Researchers have found a group of Iranian cybercriminals targeting UAE government websites with a chain of attacks last year.
“Last year, the FortiEDR research lab identified several simultaneous attacks targeting a government entity in the United Arab Emirates. Some were classified as known threats, such as JS_POWMET and AdKoob, while one remained unidentified,” said the FortiEDR research lab report.
According to the researchers, the isolated, and highly targeted, attack involved a custom PowerShell-based backdoor known as PowerExchange.
This particular backdoor employed an email-based command and control (C2) protocol, utilizing the victim’s Microsoft Exchange server as the central C2 server.
A comprehensive forensic investigation of the affected network revealed the presence of the PowerExchange backdoor on additional endpoints, as well as the discovery of multiple other implants on various servers.
Notably, one of the implants identified on Microsoft Exchange servers was a previously unseen web shell called ExchangeLeech, which gained its name due to its distinctive capability to gather sensitive credentials.
“We see indicators of an Iranian threat actor operating these tools,” said the report.
Iranian cybercriminals targeting UAE government: Attack details
The Iranian cybercriminals targeting UAE government websites used phishing as the initial infection vector. A user unknowingly opened a zip file called Brochure.zip, which contained a malicious .NET executable named Brochure.exe.
This executable, disguised with an Adobe PDF icon, displayed an error message box when run. In reality, it was a dropper responsible for installing and executing the final payload.
This executable would also install and execute the final payload and maintain persistence for the autosave.exe using a scheduled task. The scheduled task was MicrosoftEdgeUpdateService which ran every five minutes.
The operation involving the Iranian cybercriminals targeting UAE had messages sent to the attackers also via email attachments. The emails would simply have the text, ‘Microsoft Edge Update’ in the body however, it would contain machine details in its attachment named, ‘Next Text Document.txt.’
Commands followed by the PowerExchange backdoor (Photo: Fortinet)
The attacker would also reply and send additional commands via email to the same message. To move laterally across networks, variants of Invoke-WMIExec and Invoke-SMBClient PowerShell modules from the Invoke-TheHash project were employed.
The Iranian cybercriminals targeting UAE moved through the Domain Controllers and the enterprise Exchange servers. They found users’ login credentials in clear text format despite them following basic authentication protocol.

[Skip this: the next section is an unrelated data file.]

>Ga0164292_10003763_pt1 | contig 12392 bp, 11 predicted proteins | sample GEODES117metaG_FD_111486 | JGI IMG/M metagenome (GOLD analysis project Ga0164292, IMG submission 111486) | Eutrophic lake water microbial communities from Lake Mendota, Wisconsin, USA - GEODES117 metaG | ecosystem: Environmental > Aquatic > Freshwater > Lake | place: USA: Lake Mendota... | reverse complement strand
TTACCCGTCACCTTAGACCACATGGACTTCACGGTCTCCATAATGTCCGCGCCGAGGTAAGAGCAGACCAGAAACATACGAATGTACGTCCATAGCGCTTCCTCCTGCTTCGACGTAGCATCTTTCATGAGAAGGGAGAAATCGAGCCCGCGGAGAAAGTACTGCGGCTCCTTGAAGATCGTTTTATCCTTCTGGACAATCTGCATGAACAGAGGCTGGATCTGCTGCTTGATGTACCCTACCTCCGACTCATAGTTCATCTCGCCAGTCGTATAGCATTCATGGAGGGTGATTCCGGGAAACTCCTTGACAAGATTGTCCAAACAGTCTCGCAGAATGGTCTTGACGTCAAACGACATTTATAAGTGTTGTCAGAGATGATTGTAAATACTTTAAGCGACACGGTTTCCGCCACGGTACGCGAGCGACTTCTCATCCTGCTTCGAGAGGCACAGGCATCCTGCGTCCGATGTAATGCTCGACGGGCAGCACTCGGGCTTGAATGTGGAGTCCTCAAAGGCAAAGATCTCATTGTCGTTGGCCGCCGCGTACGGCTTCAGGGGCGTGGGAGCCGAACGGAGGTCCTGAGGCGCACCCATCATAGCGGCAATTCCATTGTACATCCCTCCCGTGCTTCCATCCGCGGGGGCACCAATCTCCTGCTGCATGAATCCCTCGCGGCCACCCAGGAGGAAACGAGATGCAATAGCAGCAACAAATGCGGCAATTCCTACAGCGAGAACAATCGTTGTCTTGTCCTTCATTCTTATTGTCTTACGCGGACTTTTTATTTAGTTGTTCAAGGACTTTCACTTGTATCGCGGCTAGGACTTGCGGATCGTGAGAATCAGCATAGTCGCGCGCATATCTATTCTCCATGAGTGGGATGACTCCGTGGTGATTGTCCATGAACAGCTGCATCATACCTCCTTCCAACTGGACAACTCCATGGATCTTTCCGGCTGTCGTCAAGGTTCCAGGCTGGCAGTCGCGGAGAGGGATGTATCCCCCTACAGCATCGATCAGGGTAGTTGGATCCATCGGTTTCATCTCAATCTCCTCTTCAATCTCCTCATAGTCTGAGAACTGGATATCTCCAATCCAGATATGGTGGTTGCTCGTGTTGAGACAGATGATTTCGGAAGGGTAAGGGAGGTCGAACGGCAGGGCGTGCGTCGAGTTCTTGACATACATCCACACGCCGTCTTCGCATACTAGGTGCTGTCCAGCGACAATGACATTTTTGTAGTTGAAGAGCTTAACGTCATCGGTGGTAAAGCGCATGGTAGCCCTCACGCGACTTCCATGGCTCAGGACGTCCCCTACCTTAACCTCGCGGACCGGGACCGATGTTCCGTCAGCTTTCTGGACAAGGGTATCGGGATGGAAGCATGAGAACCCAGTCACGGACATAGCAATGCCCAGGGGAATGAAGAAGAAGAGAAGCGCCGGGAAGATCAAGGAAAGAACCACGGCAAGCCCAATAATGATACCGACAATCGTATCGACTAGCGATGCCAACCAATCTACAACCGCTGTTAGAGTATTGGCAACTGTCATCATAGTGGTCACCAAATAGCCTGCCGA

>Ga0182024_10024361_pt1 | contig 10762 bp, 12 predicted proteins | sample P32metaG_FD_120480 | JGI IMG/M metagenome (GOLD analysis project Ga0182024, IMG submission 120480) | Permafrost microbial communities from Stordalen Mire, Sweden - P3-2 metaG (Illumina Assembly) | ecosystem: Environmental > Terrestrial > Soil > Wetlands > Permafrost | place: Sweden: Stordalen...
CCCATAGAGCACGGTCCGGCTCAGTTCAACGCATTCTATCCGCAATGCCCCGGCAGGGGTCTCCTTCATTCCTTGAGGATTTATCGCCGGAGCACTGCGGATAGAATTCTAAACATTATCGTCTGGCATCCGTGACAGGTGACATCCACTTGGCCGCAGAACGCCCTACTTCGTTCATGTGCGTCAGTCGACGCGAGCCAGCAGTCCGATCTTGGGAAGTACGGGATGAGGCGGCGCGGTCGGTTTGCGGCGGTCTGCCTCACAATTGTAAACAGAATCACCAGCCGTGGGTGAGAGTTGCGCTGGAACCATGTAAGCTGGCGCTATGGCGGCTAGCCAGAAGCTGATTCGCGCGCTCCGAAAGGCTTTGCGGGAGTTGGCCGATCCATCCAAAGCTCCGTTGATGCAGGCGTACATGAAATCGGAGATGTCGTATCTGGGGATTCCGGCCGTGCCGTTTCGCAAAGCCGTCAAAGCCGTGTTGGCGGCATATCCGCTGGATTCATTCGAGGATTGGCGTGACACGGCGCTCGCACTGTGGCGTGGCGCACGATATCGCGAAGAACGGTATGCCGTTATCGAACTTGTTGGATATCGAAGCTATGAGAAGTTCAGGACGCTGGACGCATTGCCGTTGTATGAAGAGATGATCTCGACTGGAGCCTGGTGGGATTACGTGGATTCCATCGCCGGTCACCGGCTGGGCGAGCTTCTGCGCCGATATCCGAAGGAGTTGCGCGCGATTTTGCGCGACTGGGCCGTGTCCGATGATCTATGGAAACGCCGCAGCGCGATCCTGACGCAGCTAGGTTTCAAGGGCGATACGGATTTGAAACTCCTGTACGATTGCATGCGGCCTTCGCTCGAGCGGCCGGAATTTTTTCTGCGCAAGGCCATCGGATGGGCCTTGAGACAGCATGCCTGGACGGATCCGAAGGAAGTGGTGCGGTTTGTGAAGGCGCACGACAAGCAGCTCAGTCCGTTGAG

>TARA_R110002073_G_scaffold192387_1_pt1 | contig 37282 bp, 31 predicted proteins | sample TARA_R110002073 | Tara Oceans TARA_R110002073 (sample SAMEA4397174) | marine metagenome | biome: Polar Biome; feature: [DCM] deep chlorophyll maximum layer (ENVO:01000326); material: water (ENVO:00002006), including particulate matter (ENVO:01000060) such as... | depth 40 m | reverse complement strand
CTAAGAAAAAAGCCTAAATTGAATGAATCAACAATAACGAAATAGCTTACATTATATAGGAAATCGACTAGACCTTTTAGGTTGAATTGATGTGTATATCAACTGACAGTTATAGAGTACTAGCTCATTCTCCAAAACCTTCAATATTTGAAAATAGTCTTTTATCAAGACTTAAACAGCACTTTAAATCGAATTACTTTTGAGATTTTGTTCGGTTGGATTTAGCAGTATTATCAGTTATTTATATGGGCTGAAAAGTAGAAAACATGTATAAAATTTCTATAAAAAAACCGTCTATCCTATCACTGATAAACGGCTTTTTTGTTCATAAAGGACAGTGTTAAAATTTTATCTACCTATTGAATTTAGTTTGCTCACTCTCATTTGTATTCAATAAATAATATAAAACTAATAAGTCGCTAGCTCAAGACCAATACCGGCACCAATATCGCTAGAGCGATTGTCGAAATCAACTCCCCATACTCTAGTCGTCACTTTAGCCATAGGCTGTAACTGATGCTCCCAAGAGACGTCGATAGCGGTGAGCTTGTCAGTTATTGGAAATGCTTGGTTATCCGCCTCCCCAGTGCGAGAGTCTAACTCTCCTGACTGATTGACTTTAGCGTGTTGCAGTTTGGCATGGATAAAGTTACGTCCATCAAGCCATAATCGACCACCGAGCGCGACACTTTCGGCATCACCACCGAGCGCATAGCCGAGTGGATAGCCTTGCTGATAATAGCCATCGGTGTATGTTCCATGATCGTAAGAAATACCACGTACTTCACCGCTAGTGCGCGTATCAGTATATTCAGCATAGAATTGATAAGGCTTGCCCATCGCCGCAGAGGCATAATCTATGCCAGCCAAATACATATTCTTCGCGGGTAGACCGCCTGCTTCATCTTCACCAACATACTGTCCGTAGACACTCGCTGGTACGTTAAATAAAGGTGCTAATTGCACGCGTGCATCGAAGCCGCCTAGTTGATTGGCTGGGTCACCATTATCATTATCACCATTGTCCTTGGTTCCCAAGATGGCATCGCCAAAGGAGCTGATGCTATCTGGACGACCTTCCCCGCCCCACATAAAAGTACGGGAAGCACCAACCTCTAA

Similarities between the backdoor used by Iranian cybercriminals targeting UAE government websites were found with the one used in Kuwait’s cyberattacks on its government organizations, according to reports. The Kuwait cyberattacks employed the TriFive backdoor and the attack was linked to APT34.
However, the backdoor had similarities with the ones used by the groups including the Iranian cybercriminals targeting the UAE. The similarities were as follows:
- They were both written in PowerShell.
- Both were scheduled to run at regular intervals.
- The C2 channel leveraged the targets’ Exchange server with EWS API.
- Both used phishing emails to initiate the cyberattacks.
- APT34 had linked targets to those attacked by the Iranian cybercriminals
It is speculated that PowerExchange is a reworked version of TriFive backdoor.
Detection and prevention of attacks by the Iranian cybercriminals targeting the UAE
The Iranian cybercriminals that were found targeting UAE government organizations evaded detection because the backdoor allowed camouflaging with other genuine traffic.
“Using the victim’s Exchange server for the C2 channel allows the backdoor to blend in with benign traffic, thereby ensuring that the threat actor can easily avoid nearly all network-based detections and remediations inside and outside the target organization’s infrastructure,” the Fortinet blog read.
To mitigate such evasion of detection, it is recommended that users and organizations deploy a robust endpoint solution across devices for protection.
It is also expected from all employees to watch the URL, file name, file source, and every detail of emails from seemingly known and unknown sources to avoid giving access to hackers such as the Iranian cybercriminals that targeted UAE government websites.
“Phishing remains an effective tactic for threat actors to compromise their targets, exploiting the weakest link, the human element, and benefiting from the relatively low complexity and cost of work,” the Fortinet blog post added.
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